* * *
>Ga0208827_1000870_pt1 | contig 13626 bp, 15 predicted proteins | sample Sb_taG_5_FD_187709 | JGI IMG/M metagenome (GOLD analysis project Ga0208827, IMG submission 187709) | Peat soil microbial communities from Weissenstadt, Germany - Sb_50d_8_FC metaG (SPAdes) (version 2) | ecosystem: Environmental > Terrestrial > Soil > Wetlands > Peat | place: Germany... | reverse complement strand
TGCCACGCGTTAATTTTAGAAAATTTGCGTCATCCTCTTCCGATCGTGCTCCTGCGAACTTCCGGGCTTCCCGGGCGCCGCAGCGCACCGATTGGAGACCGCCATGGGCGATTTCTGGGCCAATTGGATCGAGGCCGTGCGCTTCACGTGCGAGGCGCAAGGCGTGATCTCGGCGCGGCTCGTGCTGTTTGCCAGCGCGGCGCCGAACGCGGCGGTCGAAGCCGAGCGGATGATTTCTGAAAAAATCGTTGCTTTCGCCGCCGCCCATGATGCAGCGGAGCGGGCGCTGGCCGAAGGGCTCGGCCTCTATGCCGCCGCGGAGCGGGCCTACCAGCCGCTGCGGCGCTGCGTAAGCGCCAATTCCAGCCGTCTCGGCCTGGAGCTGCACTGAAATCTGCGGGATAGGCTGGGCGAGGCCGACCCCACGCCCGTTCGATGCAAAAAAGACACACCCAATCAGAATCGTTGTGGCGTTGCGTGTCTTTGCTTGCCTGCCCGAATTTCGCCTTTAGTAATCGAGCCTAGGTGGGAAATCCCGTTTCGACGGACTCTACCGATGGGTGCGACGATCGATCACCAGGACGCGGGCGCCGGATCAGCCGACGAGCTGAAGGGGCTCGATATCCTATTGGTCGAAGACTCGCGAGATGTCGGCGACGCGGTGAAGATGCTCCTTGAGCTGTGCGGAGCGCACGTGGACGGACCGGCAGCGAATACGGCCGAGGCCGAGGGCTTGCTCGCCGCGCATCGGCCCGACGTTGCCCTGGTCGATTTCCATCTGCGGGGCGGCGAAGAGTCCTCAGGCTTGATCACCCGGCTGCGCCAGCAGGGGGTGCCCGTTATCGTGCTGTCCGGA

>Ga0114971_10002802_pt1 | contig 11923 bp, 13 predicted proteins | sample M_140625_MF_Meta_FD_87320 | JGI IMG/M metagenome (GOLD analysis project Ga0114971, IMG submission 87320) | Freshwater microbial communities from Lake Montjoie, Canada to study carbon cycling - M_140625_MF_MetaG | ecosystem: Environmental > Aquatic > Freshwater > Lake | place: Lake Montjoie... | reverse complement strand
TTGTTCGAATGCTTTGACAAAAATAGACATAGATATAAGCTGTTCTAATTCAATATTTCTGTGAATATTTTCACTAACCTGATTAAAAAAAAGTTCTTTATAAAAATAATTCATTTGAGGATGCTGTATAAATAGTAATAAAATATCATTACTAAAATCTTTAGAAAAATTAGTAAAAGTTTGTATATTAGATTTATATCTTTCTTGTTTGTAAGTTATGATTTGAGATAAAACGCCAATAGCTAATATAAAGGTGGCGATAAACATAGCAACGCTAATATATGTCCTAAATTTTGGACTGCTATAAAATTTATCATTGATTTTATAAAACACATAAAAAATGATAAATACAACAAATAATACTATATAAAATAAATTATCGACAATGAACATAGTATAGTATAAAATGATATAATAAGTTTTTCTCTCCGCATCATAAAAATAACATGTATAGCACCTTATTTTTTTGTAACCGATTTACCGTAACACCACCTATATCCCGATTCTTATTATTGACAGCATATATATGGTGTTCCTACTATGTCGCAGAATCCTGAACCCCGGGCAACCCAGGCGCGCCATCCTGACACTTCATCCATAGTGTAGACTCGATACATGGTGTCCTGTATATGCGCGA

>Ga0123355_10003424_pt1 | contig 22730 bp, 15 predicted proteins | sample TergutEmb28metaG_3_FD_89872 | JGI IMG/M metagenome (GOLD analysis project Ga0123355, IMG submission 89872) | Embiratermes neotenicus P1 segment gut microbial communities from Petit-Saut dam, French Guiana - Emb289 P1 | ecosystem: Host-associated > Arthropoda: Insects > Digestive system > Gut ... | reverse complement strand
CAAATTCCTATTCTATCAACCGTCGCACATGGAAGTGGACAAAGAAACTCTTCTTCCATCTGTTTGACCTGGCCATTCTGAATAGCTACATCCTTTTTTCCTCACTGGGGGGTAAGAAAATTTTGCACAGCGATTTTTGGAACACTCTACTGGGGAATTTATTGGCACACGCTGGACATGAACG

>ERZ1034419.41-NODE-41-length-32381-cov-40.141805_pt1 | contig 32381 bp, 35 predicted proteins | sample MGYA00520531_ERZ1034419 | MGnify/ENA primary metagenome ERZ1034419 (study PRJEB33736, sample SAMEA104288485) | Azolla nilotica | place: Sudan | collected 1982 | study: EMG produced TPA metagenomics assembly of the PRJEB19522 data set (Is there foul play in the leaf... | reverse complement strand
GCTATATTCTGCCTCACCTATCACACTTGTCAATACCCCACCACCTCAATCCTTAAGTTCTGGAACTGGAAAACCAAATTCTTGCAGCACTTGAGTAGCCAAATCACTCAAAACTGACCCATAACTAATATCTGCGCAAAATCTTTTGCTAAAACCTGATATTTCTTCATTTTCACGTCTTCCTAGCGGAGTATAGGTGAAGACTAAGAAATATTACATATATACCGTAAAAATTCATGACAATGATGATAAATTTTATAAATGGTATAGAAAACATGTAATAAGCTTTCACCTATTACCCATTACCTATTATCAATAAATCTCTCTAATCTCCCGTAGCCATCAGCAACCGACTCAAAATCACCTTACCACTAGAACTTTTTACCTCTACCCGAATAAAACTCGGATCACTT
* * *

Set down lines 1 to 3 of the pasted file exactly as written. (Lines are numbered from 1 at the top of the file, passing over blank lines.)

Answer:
>Ga0208827_1000870_pt1 | contig 13626 bp, 15 predicted proteins | sample Sb_taG_5_FD_187709 | JGI IMG/M metagenome (GOLD analysis project Ga0208827, IMG submission 187709) | Peat soil microbial communities from Weissenstadt, Germany - Sb_50d_8_FC metaG (SPAdes) (version 2) | ecosystem: Environmental > Terrestrial > Soil > Wetlands > Peat | place: Germany... | reverse complement strand
TGCCACGCGTTAATTTTAGAAAATTTGCGTCATCCTCTTCCGATCGTGCTCCTGCGAACTTCCGGGCTTCCCGGGCGCCGCAGCGCACCGATTGGAGACCGCCATGGGCGATTTCTGGGCCAATTGGATCGAGGCCGTGCGCTTCACGTGCGAGGCGCAAGGCGTGATCTCGGCGCGGCTCGTGCTGTTTGCCAGCGCGGCGCCGAACGCGGCGGTCGAAGCCGAGCGGATGATTTCTGAAAAAATCGTTGCTTTCGCCGCCGCCCATGATGCAGCGGAGCGGGCGCTGGCCGAAGGGCTCGGCCTCTATGCCGCCGCGGAGCGGGCCTACCAGCCGCTGCGGCGCTGCGTAAGCGCCAATTCCAGCCGTCTCGGCCTGGAGCTGCACTGAAATCTGCGGGATAGGCTGGGCGAGGCCGACCCCACGCCCGTTCGATGCAAAAAAGACACACCCAATCAGAATCGTTGTGGCGTTGCGTGTCTTTGCTTGCCTGCCCGAATTTCGCCTTTAGTAATCGAGCCTAGGTGGGAAATCCCGTTTCGACGGACTCTACCGATGGGTGCGACGATCGATCACCAGGACGCGGGCGCCGGATCAGCCGACGAGCTGAAGGGGCTCGATATCCTATTGGTCGAAGACTCGCGAGATGTCGGCGACGCGGTGAAGATGCTCCTTGAGCTGTGCGGAGCGCACGTGGACGGACCGGCAGCGAATACGGCCGAGGCCGAGGGCTTGCTCGCCGCGCATCGGCCCGACGTTGCCCTGGTCGATTTCCATCTGCGGGGCGGCGAAGAGTCCTCAGGCTTGATCACCCGGCTGCGCCAGCAGGGGGTGCCCGTTATCGTGCTGTCCGGA

>Ga0114971_10002802_pt1 | contig 11923 bp, 13 predicted proteins | sample M_140625_MF_Meta_FD_87320 | JGI IMG/M metagenome (GOLD analysis project Ga0114971, IMG submission 87320) | Freshwater microbial communities from Lake Montjoie, Canada to study carbon cycling - M_140625_MF_MetaG | ecosystem: Environmental > Aquatic > Freshwater > Lake | place: Lake Montjoie... | reverse complement strand